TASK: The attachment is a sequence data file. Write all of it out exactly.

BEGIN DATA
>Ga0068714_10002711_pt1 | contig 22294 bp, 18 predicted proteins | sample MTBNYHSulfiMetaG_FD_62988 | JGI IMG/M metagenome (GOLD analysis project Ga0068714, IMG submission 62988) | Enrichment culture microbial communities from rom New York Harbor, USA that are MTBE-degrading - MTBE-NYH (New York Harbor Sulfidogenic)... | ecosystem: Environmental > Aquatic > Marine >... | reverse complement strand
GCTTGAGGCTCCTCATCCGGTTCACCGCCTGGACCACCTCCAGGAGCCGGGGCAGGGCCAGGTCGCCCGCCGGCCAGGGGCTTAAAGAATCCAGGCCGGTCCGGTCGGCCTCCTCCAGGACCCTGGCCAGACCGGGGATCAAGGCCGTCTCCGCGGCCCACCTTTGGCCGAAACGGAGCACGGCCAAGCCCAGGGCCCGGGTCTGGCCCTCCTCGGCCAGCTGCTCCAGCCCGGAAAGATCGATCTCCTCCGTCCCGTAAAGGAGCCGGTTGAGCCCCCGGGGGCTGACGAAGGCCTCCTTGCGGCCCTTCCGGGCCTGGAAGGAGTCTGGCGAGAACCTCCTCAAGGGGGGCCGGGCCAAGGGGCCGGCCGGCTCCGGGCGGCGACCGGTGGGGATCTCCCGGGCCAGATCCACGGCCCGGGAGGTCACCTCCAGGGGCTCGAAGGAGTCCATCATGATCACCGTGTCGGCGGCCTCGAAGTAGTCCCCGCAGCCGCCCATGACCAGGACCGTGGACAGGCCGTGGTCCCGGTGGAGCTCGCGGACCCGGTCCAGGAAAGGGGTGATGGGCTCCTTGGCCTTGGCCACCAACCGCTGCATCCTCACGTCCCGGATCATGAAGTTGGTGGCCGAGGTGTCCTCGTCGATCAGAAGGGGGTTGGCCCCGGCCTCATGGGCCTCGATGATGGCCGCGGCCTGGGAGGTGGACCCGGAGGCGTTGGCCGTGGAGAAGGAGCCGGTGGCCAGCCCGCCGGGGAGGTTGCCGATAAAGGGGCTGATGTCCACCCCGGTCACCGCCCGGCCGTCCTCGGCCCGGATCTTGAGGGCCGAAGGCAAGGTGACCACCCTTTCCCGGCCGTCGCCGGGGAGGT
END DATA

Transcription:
>Ga0068714_10002711_pt1 | contig 22294 bp, 18 predicted proteins | sample MTBNYHSulfiMetaG_FD_62988 | JGI IMG/M metagenome (GOLD analysis project Ga0068714, IMG submission 62988) | Enrichment culture microbial communities from rom New York Harbor, USA that are MTBE-degrading - MTBE-NYH (New York Harbor Sulfidogenic)... | ecosystem: Environmental > Aquatic > Marine >... | reverse complement strand
GCTTGAGGCTCCTCATCCGGTTCACCGCCTGGACCACCTCCAGGAGCCGGGGCAGGGCCAGGTCGCCCGCCGGCCAGGGGCTTAAAGAATCCAGGCCGGTCCGGTCGGCCTCCTCCAGGACCCTGGCCAGACCGGGGATCAAGGCCGTCTCCGCGGCCCACCTTTGGCCGAAACGGAGCACGGCCAAGCCCAGGGCCCGGGTCTGGCCCTCCTCGGCCAGCTGCTCCAGCCCGGAAAGATCGATCTCCTCCGTCCCGTAAAGGAGCCGGTTGAGCCCCCGGGGGCTGACGAAGGCCTCCTTGCGGCCCTTCCGGGCCTGGAAGGAGTCTGGCGAGAACCTCCTCAAGGGGGGCCGGGCCAAGGGGCCGGCCGGCTCCGGGCGGCGACCGGTGGGGATCTCCCGGGCCAGATCCACGGCCCGGGAGGTCACCTCCAGGGGCTCGAAGGAGTCCATCATGATCACCGTGTCGGCGGCCTCGAAGTAGTCCCCGCAGCCGCCCATGACCAGGACCGTGGACAGGCCGTGGTCCCGGTGGAGCTCGCGGACCCGGTCCAGGAAAGGGGTGATGGGCTCCTTGGCCTTGGCCACCAACCGCTGCATCCTCACGTCCCGGATCATGAAGTTGGTGGCCGAGGTGTCCTCGTCGATCAGAAGGGGGTTGGCCCCGGCCTCATGGGCCTCGATGATGGCCGCGGCCTGGGAGGTGGACCCGGAGGCGTTGGCCGTGGAGAAGGAGCCGGTGGCCAGCCCGCCGGGGAGGTTGCCGATAAAGGGGCTGATGTCCACCCCGGTCACCGCCCGGCCGTCCTCGGCCCGGATCTTGAGGGCCGAAGGCAAGGTGACCACCCTTTCCCGGCCGTCGCCGGGGAGGT